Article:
Fifth Sense had the privilege of participating in the Imagining the Future of Medicine event, organised by Imperial College London in partnership with TEDMed on April 21st. We were able to speak to delegates who attended The Cell in the Sir Alexander Fleming building on the South Kensington campus, where innovators in health care were on hand to discuss their work and objectives. Fifth Sense Founder Duncan Boak, Mr Carl Philpott of the University of East Anglia and the JPUH Smell and Taste Clinic, Maggie Rosen and Chrissi Kelly were on hand to meet the public and ask “What does your sense of smell mean to you”?
As well as discussing taste and smell disorders with visitors to the stand, we were using an innovative device called the Scentee to test people’s sense of smell. This involved them smelling different scents emitted by the device and then completing a short questionnaire. This was our first trial run of the National Smell and Taste Survey that we are planning on running in 2015. This was a huge success and we had a small crowd of visitors around our stand for the duration of the event.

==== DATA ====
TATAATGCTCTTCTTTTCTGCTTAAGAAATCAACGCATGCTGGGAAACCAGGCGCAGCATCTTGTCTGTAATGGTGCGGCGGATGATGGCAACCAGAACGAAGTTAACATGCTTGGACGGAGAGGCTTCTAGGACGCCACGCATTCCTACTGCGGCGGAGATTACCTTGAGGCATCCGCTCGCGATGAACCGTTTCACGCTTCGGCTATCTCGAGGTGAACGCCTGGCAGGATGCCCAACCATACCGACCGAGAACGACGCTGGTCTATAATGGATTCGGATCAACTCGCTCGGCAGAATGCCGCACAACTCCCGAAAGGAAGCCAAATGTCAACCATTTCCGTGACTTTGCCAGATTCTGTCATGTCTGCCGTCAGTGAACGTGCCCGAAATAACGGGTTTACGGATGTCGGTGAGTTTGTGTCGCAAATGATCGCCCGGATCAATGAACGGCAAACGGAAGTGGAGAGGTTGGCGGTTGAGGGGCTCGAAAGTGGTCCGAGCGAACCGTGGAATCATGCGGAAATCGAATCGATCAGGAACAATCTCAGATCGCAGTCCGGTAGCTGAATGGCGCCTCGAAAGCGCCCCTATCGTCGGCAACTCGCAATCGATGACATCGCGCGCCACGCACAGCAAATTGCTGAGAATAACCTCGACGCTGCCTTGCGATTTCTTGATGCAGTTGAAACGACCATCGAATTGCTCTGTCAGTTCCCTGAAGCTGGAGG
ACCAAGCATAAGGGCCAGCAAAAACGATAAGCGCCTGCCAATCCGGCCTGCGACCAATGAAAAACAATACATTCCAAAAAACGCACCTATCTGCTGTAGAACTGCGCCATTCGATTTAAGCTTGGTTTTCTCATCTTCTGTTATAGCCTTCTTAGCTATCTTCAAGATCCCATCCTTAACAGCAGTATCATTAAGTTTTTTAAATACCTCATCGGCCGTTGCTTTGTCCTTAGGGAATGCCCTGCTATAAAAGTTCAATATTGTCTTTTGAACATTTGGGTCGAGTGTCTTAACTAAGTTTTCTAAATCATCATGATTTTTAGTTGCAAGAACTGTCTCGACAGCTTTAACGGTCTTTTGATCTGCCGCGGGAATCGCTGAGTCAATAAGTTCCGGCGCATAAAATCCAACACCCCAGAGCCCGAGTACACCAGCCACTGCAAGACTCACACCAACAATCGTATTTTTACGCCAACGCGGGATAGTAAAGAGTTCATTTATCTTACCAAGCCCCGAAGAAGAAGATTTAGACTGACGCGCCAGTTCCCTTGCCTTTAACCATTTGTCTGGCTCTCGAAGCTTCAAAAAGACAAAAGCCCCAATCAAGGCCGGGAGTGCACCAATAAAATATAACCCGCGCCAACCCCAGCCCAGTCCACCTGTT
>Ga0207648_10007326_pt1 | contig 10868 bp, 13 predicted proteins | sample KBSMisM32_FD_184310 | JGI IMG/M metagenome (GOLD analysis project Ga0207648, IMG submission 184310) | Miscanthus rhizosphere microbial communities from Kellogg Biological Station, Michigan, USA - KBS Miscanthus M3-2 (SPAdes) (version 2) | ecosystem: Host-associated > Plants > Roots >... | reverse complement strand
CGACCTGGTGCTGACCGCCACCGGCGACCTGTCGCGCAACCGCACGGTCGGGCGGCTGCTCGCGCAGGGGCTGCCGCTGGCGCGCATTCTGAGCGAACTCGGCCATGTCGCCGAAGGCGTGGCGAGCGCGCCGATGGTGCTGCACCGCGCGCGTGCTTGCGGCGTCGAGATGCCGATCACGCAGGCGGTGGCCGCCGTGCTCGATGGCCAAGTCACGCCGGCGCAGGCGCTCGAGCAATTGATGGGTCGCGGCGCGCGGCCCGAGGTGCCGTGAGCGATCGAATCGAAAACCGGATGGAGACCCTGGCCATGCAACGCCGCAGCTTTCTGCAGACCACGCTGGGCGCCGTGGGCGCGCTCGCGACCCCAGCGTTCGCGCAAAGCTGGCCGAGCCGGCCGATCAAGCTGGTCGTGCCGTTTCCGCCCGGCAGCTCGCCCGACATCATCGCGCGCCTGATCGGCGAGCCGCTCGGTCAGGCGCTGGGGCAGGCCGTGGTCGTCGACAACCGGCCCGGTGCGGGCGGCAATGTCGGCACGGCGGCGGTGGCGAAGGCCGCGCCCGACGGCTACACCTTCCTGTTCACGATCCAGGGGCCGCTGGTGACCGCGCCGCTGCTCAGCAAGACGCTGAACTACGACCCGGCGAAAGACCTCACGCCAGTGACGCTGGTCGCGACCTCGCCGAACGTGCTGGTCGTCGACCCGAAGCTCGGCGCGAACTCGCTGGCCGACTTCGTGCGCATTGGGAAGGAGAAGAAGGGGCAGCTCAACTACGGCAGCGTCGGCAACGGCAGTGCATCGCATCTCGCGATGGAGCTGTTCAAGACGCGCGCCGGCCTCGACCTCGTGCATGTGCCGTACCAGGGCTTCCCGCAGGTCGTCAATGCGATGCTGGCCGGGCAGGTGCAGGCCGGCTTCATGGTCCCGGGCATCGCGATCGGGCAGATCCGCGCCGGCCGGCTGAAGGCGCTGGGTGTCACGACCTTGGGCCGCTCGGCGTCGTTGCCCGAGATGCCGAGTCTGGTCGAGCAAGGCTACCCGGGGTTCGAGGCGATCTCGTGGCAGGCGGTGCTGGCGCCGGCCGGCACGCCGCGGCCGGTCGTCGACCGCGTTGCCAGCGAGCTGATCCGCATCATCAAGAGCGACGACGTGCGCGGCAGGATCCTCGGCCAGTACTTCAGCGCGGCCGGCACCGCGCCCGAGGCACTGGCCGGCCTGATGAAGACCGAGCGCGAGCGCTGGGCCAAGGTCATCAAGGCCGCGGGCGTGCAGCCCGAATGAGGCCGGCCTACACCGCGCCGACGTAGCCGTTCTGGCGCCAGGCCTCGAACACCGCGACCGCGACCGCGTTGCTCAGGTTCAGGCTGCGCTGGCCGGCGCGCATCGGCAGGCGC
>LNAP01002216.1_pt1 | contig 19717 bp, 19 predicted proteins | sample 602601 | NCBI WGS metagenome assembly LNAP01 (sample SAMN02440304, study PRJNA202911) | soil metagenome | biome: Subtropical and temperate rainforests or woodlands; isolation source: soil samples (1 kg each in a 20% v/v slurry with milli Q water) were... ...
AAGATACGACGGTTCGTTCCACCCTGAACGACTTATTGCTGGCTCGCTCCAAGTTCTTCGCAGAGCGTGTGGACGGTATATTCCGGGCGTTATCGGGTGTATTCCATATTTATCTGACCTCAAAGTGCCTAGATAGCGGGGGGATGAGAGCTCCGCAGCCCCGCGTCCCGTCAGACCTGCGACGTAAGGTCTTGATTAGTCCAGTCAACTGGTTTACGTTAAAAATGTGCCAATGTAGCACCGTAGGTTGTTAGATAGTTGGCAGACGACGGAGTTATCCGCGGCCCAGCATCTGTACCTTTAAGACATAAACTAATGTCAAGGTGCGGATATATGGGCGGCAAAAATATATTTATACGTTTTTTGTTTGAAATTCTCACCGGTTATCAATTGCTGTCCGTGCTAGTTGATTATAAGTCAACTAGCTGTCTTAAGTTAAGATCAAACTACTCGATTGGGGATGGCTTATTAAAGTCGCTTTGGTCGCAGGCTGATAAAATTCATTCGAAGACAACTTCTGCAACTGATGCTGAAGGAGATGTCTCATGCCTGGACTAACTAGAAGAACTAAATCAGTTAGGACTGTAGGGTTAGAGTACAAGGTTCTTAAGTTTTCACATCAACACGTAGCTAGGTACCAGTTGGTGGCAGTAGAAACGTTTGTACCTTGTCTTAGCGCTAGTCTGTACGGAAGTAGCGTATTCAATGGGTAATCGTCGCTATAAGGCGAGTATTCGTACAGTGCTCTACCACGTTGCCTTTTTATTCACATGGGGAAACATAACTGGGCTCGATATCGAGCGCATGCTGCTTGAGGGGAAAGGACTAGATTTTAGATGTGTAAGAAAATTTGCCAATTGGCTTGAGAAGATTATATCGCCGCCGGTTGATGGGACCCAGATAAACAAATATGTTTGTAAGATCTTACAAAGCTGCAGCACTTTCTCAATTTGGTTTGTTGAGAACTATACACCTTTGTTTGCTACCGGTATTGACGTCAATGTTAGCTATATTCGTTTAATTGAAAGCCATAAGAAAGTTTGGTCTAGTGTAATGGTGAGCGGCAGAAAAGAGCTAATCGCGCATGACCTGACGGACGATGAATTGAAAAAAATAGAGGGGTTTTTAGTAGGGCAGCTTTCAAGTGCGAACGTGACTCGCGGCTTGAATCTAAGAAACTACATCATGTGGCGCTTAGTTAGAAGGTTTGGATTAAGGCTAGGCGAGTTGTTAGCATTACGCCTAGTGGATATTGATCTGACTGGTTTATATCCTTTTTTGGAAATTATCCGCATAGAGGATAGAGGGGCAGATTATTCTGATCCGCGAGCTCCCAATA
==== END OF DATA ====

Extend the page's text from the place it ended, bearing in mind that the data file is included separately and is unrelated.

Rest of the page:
Duncan also delivered a talk in the lecture theatre to around 150 visitors in which he talked about the importance of the sense of smell to our lives, drawing on first-hand accounts of Fifth Sense members from our ongoing quality of life survey to demonstrate the huge impact that smell and taste disorders can have upon people’s lives.
As always, it is of great interest to speak to the public and hear their stories first-hand. Perhaps the most striking feature of our time at Monday’s event was the number of people who came forward to say that they, or someone they knew, suffered from some form of olfactory disorder. This supports what we already know to be the case: whilst smell and taste disorders remain largely hidden, the effects of them have far-reaching consequences.
The later part of the afternoon was spent in the Royal Albert Hall, where Dara O’Brian hosted the Imagining the Future of Medicine lecture series – three sessions with four inspirational speakers in each – on innovation, creativity and expertise in healthcare. Fascinating insights and plenty to draw on for Fifth Sense. During the networking event before and during dinner, we were able to meet a number of the speakers, and again, we were told people’s personal stories of anosmia. The recurring themes of the day for Fifth Sense were that those who are unacquainted with anosmia are surprised to hear of the profound effects on sufferers, and for those who already knew of the condition first hand, they are bewildered and isolated–an indication of the timeliness of the Fifth Sense message.